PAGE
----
At Arkansas State Mid-South, the growth or decline of our local population is an important topic, impacting the college as well as local economic development. We can take a common sense view that this trend directly impacts enrollment at our small community college, but describing that relationship through clear data is a more complicated. One area we can track is the growth or decline of the high school population we serve in our county. A significant majority of our students are from Crittenden county, Arkansas, where we are located. Moreover, concurrent high school students who take college courses on our campus, compose a sizable percentage of our student body.

Program offerings, expanded partnerships, and state support for technical initiatives are important variables here, yet the concurrent student population has remained relatively stable over the past five years compared to overall enrollment. However, the public high school population is a clearly defined pool of potential students for our college. Although such factors can impact decision making, this population is insulated from other trends that effect college enrollment. For example, fluctuations in the job market are less likely to encourage or deter their enrollment in college courses while they are still in high school.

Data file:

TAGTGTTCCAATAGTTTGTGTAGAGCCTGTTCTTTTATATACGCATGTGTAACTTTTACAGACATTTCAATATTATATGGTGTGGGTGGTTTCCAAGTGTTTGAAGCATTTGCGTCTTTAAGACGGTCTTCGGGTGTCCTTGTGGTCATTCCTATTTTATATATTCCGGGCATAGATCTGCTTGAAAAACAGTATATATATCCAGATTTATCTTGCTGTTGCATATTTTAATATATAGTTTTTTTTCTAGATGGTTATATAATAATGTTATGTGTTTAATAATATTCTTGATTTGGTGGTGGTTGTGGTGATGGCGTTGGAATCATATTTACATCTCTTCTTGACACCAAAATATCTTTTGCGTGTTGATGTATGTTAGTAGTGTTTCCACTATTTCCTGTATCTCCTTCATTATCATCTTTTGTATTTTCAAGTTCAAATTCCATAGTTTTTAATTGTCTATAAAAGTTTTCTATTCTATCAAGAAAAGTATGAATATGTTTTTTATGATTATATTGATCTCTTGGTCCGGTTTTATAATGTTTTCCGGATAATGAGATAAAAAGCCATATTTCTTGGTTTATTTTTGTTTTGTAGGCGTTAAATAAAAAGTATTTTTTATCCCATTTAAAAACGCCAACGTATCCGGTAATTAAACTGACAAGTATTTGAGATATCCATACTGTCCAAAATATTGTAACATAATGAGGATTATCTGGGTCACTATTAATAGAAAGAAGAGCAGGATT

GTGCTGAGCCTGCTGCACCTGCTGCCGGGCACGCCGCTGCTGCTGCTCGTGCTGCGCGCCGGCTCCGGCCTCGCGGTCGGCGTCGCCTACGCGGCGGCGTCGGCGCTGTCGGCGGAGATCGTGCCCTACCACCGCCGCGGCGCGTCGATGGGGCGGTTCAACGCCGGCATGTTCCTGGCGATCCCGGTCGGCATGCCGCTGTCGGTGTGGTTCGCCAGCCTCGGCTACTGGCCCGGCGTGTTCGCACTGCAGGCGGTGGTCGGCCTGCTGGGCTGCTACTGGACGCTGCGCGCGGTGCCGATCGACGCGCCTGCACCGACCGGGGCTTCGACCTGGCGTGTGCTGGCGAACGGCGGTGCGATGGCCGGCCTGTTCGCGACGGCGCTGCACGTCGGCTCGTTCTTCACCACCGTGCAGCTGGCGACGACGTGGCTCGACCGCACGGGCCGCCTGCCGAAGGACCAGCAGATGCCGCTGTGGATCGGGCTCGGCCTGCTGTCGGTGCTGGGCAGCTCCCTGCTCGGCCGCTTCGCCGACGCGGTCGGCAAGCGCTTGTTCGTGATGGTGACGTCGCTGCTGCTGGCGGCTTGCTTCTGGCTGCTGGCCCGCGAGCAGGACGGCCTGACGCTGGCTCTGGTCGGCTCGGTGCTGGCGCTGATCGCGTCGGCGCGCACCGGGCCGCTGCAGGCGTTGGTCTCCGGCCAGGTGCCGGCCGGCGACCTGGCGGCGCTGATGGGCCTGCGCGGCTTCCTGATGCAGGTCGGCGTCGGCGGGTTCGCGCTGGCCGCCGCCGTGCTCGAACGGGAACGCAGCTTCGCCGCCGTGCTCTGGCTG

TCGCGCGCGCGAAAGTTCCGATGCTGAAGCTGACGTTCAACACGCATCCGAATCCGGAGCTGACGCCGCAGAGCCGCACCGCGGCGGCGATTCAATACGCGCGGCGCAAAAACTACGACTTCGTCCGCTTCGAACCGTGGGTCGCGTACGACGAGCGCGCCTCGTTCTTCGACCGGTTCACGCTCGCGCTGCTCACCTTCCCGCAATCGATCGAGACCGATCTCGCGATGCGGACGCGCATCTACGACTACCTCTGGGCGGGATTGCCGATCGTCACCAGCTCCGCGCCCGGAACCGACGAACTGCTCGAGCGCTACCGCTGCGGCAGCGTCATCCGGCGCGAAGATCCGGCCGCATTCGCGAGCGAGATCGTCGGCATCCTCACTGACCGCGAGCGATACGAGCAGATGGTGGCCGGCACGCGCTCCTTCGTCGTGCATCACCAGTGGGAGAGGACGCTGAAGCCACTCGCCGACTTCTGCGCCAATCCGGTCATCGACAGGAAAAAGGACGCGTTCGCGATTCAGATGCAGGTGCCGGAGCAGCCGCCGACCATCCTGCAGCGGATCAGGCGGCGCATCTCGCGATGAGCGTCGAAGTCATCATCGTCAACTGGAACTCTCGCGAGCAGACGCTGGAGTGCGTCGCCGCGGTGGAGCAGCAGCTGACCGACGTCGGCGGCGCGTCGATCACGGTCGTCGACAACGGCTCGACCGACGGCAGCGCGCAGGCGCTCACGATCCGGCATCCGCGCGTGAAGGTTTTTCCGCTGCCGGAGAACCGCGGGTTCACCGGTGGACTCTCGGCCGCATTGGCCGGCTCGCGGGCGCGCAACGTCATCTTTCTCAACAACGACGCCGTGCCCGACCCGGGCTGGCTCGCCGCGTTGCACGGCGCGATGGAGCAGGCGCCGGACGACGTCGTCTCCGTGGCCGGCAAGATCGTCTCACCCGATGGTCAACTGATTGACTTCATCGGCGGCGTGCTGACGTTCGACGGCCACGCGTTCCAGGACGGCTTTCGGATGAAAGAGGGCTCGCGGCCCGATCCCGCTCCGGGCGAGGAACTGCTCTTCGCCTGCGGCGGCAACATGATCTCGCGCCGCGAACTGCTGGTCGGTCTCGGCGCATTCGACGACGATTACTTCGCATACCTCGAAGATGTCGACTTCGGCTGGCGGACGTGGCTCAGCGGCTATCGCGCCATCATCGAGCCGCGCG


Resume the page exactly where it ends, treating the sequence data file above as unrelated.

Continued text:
Using data from the Arkansas Department of Education Data Center, available back to 2004-05, we can forecast the next seven years of enrollment totals for 9th-12th grade in Crittenden County. This includes data for the three area public high schools combined with the 9th grade population of other public/magnet schools. We then use 2nd-5th grade enrollment to establish a correlation between the population of the elementary group and the enrollment number for the year that group enters 9th-12th grade.